The first side sounds like a conga drum playing a phrase that suddenly becomes sped up and multiple, repeating endlessly. By the time you get to the final number 6 in Fair’s epic, the sound resembles the flapping of an aluminum sheet, but with echo added and all the high frequencies rolled off, all the things that would make it aluminum, leaving a kind of absolute sonic mystery. The work is a highpoint in home-made minimalism, creating hypnotic states with limited means and a clarity that are at once distinctive.

What I said earlier about the sheer mental energy of Feeding Tube recordings can take many forms. While one would never think that way about a cover band, Coley has found one and released tapes that are nearly 40 years old. It’s an LP of the band Men & Volts from 1979-80 when the Boston progressive punk band was Men & Volts in name only and hadn’t begun to develop their original material. A Giraffe Is Listening to the Radio (FTR306/NG#20) is taken from the band’s earliest identity, when David Greenberger et al were a Captain Beefheart cover band, undoubtedly one of the more challenging endeavors for anyone operating on the edge of rock. Beefheart’s music wasn’t just strange (and brilliant), it was also the result of epic and cult-like rehearsal sessions in which young musicians were inducted into Don van Vliet’s musical visions individual part by part, until they could lock together the strange formal assemblage of the songs – uneven bars, perfectly timed collisions and deliberately skewed pitches – and drive it forward. Men & Volts manage as near a match as one might produce of the Magic Band’s weird propulsion. Perhaps it was the challenge – like a Jackson Pollock jigsaw puzzle (or maybe a 3-D printing of R Mutt’s urinal) – but Men & Volts produced remarkably accurate renditions of Beefheart classics like “Electricity,” “Doctor Dark,” “Grow Fins” and “Lick My Decals Off, Baby.”

I’d consider the band Dial pretty close to the “harsh noise” or “extreme noise” genres, but for some reason their LP Noise Opera (FTR373/CEDE05LP) is described online as a tribute to Ornette Coleman’s Free Jazz. I’d probably bend that a little, suggesting it sounds more like a tribute to Lou Reed’s Metal Machine Music, with a similarly detailed list of instrumentation extending to pedal models. Even then, it would be its own noise opera. Form is initially indistinct, but as one is immersed in it, it reveals its own patterns of development, its own internal strategies, oddly constant, strangely calming. It’s a compound roar of sounds that at some moments develops its own strange lyricism from the repetition of elemental phrases. In so doing, it has a distant attachment to Free Jazz in the way it cultivates a particular kind of close, even structuring, listening.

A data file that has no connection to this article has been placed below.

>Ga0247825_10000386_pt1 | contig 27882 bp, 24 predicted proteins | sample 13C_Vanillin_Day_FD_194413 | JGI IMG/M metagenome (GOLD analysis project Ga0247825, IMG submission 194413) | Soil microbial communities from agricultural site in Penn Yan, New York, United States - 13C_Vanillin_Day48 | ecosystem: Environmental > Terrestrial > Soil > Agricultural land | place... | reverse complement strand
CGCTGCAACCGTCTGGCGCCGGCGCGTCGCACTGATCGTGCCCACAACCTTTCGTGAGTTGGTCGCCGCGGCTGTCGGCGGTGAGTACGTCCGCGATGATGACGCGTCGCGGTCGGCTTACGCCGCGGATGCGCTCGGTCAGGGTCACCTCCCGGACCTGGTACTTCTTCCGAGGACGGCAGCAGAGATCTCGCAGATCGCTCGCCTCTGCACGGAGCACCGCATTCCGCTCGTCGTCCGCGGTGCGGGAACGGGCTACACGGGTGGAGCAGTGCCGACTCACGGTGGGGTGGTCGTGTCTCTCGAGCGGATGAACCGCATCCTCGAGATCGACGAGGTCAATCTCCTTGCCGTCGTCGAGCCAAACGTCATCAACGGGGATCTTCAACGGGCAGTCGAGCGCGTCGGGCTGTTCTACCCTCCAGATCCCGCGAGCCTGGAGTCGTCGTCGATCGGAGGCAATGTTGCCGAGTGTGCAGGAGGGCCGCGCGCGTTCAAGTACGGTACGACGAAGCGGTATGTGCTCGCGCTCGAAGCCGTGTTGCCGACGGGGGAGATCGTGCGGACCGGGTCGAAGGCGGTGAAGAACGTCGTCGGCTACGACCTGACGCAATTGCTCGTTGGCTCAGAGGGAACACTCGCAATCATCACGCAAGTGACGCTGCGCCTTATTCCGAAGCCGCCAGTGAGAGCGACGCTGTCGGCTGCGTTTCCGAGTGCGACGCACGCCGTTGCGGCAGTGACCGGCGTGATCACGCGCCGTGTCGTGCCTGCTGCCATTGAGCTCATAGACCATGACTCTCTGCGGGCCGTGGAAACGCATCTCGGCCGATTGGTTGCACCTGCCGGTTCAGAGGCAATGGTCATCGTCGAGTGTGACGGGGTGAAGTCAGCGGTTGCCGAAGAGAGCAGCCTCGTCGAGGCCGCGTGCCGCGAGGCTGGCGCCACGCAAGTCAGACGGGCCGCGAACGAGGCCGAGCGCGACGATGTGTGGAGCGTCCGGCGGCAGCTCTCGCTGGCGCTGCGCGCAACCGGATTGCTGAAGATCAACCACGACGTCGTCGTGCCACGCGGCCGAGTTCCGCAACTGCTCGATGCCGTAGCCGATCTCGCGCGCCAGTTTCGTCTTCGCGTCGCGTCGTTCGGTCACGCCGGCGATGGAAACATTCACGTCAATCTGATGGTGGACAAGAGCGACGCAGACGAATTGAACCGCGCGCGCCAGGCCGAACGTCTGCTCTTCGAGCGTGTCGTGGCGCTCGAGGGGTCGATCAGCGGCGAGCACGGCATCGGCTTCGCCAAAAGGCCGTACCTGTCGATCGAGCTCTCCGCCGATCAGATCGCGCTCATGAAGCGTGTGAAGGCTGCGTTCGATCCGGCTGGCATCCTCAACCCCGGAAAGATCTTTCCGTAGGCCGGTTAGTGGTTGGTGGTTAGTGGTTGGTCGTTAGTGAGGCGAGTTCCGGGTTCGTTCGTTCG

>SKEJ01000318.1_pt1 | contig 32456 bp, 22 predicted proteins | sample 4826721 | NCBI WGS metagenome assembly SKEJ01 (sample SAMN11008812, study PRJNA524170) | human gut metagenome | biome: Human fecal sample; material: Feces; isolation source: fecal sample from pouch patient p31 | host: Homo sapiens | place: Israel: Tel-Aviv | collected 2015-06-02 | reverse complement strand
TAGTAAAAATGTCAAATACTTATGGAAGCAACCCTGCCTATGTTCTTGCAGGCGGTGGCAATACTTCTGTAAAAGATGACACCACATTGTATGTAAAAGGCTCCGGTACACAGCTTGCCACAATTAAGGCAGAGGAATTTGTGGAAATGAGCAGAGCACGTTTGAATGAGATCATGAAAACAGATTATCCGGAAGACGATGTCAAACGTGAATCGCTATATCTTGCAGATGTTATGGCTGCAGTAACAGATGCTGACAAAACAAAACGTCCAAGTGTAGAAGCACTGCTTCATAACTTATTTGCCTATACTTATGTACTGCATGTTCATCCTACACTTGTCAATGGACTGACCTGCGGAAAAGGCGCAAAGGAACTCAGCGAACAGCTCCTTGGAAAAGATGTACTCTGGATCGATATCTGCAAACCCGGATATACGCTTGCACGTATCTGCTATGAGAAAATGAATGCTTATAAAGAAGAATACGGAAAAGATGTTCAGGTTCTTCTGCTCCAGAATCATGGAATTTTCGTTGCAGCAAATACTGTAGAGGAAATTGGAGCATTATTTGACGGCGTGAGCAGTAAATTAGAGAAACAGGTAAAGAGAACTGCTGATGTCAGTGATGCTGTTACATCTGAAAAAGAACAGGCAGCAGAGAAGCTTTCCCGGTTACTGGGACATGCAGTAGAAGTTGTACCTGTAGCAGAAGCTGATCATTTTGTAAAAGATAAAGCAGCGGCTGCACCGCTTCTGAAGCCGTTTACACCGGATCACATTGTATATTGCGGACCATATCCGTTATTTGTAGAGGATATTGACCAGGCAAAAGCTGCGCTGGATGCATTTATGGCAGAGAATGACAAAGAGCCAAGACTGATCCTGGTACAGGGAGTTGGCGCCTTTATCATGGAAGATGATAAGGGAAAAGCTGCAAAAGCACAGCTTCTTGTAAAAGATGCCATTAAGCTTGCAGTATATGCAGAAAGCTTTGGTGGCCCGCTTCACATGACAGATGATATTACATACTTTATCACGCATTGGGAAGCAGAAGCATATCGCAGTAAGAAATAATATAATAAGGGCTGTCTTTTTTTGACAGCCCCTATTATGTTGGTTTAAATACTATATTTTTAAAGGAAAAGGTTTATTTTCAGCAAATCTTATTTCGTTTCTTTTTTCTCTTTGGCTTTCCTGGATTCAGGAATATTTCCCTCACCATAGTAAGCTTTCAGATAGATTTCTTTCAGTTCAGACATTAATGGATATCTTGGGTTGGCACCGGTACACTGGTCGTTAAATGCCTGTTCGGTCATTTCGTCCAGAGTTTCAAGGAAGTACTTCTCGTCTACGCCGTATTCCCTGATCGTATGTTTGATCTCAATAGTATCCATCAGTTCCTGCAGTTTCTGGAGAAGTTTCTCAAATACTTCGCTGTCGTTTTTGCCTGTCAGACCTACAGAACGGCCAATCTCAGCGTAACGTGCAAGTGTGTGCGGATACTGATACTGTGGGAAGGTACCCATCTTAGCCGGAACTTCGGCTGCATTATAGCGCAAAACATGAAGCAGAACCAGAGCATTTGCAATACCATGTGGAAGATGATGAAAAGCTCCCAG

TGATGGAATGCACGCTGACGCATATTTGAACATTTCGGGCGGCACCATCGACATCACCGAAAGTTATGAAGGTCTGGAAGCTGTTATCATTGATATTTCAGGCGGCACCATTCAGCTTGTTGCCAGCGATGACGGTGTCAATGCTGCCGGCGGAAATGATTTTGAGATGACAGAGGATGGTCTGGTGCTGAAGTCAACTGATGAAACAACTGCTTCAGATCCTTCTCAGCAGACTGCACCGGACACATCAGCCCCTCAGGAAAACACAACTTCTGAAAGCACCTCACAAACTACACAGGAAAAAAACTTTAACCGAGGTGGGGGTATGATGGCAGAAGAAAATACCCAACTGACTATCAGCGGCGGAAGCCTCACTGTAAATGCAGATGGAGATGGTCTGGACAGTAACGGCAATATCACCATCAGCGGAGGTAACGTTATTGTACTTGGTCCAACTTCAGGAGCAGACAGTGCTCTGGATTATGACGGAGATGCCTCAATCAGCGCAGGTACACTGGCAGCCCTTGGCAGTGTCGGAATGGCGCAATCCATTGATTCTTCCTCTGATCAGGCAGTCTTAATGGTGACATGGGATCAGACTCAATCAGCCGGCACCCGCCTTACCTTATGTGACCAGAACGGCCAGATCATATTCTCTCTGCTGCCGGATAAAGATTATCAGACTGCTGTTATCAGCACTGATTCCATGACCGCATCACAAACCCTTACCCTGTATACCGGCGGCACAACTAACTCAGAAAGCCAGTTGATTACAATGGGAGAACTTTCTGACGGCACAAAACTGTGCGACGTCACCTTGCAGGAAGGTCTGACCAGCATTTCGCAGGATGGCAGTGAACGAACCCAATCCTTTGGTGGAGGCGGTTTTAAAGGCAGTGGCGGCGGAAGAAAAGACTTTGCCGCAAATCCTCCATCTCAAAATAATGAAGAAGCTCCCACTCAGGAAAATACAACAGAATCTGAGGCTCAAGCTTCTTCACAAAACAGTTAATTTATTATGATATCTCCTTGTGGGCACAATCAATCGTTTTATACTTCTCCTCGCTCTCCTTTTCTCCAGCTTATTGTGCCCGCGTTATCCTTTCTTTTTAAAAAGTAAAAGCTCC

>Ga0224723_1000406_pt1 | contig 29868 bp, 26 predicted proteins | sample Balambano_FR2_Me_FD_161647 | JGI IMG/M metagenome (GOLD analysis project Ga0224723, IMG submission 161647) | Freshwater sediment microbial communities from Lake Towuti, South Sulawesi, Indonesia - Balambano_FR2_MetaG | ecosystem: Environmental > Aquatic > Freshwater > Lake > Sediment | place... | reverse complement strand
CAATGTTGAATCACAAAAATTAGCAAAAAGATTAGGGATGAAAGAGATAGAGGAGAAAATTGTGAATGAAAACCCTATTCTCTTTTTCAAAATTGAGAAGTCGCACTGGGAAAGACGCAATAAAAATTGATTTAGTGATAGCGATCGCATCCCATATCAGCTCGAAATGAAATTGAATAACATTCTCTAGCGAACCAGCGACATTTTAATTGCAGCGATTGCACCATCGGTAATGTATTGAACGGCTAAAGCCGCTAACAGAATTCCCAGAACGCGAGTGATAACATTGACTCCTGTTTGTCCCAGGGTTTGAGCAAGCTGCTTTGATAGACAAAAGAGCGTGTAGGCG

Curiouser and curiouser ...

chik white (no caps, it’s a pseudonym for writer Darcy Spidle) may be the most “Canadian” artist I’ve ever encountered and I say that as a Canadian (among my favorite Canadian films are two documentaries: Tyler’s Barrel covers the legal and other problems of a confused young man who wants to ride a barrel over Niagara Falls; the other, Air Guitar in Oulu, follows a young Nova Scotia man’s struggles to fund his trip to Finland to compete in the World Air Guitar Championships. Horatio Alger is different here, but then, with these strange reveries of water and air, Gaston Bachelard would love the place).

white’s 2017 Feeding Tube release is called stranger calls to land: cassette selections 2010-2017 (FTR363LP). It collects new tracks and others from white’s cassette and vinyl releases as he finds different locales for his extended jaw harp improvisations. Often water forms a background—some tracks were recorded on a raft in the North Atlantic – and one is left with a certain sense of wonder at how far white has taken what would seem like a limited form of expression. At various times he “prepares” a jaw harp, adding wire and magnets and other foreign matter; sometimes he uses a throat microphone to alter the relation of harp to vocalization; at other times, the voice component becomes partner and foil to the twanging instrument. Even knowing what it is, it’s often surprising and never without interest.

Stuart Broomer © 2018